Presa de Parracana

Cantel and the March for Water: I Drink Water, So I’m Joining The March

By Esteban Sacalxot

When I was younger, my father would take my brother and me to the mountains, where together with neighbors and the elders of our drinking water council we performed hamanos, days of labor, carrying water to our community’s homes. The effort and sacrifice that this required helps me today decide to join the national March for Water. Water is life for living beings and not a commodity for the profit of some and the impoverishment of others.

There is a small dam in Parracana, a place many in Cantel know well as nearby there was rich grassland. My family used to graze the goat and the cow that we once had there. Today the area is a ruin, in large part because the dam was built for the use of the Cantel factory and not for local communities.

Dam at Parracana, Cantel. Photo by Esteban Sacalxot.

Dam at Parracana, Cantel. Photo by Esteban Sacalxot.

The most alarming part is that no more does water flow in the dammed stream except during the rainy season. It’s clear that Cantel’s water has begun to dry up.

Dry streambed, Cantel. Photo by Esteban Sacalxot.

Dry streambed, Cantel. Photo by Esteban Sacalxot.

Read more about the scarcity of water in Cantel here.

In an event run by a local group of youths in Xecam, we asked them what our youth thinks about this. They showed great concern, and told us that in some of the areas where they live water runs for only two or three hours a day, and in others only at night. This shows the urgency of action to care for and conserve this critical means of life. (In Cantel, we have decided no longer to use the term “natural resources” for what are really means of life.)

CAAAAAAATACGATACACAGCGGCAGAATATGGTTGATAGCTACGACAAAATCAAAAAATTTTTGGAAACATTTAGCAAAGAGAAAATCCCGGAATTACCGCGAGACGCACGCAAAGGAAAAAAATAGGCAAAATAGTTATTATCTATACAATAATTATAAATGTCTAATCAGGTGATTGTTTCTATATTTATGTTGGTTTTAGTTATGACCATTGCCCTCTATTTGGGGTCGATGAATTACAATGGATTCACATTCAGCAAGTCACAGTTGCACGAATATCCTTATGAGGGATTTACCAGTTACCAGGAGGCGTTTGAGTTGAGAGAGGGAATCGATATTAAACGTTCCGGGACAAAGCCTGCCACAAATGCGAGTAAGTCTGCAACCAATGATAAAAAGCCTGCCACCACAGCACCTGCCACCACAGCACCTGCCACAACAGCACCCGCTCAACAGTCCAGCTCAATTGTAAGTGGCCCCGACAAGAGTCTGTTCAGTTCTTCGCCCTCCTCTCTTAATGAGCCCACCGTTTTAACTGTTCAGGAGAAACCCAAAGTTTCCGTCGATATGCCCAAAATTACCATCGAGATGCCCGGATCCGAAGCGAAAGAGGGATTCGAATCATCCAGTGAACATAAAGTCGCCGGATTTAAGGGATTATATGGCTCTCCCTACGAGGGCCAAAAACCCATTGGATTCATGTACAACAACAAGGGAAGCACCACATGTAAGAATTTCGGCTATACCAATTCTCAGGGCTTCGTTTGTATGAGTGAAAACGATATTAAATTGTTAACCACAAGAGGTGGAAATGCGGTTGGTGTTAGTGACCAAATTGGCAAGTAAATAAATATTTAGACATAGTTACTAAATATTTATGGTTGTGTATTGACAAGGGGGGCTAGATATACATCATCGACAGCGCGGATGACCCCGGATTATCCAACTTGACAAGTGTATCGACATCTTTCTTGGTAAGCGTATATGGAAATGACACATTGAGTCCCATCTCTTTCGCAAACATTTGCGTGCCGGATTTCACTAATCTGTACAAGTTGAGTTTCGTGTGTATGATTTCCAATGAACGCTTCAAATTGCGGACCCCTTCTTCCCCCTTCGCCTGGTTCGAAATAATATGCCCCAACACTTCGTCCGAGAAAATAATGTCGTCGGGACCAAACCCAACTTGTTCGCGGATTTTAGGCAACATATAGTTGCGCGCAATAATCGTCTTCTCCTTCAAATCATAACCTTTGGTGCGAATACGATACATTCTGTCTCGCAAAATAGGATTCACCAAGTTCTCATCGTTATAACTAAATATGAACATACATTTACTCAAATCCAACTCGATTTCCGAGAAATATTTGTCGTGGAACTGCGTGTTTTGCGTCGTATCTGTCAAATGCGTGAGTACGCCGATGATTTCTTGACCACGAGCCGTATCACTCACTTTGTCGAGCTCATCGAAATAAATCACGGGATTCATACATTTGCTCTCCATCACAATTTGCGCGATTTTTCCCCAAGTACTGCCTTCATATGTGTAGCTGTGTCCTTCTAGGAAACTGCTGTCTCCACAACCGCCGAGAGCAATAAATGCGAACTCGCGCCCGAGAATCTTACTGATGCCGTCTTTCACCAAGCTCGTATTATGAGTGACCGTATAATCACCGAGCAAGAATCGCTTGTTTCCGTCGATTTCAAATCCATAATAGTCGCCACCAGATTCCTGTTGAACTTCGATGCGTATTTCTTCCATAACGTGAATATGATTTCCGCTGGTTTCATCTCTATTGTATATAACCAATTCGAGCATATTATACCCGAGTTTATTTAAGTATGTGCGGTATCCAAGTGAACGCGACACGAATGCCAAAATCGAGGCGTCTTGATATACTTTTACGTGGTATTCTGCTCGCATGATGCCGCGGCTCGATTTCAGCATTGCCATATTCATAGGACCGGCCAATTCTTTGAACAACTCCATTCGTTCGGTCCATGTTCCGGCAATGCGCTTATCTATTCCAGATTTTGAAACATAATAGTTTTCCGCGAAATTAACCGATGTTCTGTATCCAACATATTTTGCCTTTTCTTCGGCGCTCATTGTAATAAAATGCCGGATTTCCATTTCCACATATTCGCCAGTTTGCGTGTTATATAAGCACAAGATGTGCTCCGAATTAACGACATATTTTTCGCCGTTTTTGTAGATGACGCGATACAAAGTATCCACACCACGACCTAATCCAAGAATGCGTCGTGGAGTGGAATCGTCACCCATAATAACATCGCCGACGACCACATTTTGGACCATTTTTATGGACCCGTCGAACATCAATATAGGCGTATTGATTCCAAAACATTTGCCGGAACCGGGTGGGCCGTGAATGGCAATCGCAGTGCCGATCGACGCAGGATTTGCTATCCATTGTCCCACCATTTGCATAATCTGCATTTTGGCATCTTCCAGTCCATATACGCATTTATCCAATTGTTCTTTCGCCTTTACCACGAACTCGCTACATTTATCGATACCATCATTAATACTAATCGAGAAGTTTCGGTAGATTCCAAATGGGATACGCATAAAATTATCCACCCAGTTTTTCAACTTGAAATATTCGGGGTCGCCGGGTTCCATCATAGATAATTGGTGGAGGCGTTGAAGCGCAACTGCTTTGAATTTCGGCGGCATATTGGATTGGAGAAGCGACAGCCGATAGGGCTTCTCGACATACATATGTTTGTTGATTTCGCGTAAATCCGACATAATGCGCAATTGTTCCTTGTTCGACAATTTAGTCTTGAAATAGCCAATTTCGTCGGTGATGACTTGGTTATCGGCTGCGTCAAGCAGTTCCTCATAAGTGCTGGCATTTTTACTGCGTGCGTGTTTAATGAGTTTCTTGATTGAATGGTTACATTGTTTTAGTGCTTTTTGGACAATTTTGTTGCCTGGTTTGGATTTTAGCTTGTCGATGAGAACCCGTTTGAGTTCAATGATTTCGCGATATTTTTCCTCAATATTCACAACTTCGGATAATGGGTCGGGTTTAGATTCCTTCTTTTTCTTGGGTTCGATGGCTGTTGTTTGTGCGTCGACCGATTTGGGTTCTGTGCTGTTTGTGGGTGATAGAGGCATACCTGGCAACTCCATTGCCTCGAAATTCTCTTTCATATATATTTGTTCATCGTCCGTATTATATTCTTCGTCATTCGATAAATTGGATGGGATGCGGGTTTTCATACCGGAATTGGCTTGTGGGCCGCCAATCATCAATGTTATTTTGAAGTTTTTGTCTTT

But looking beyond our community, how many rivers are polluted? And how much water is there on our planet? We could say that there’s still so much water, and yet another question occurs to me: Of all that water, how much is it safe to drink? Adding to this, how many companies are profiting by diverting rivers from their natural courses to build dams and irrigate monoculture plantations, or by dumping their chemical waste into our rivers without taking measures to guarantee life for our flora and fauna? And worse yet, without taking measures to guarantee life for the people for whom those rivers are a means of life?

Read more about water on the southern coast here.

Because I drink water, I’m joining the March for Water, convinced that it is a means of life for our peoples, and must not be robbed from many for the profit of few through diversion, contamination, or privatization.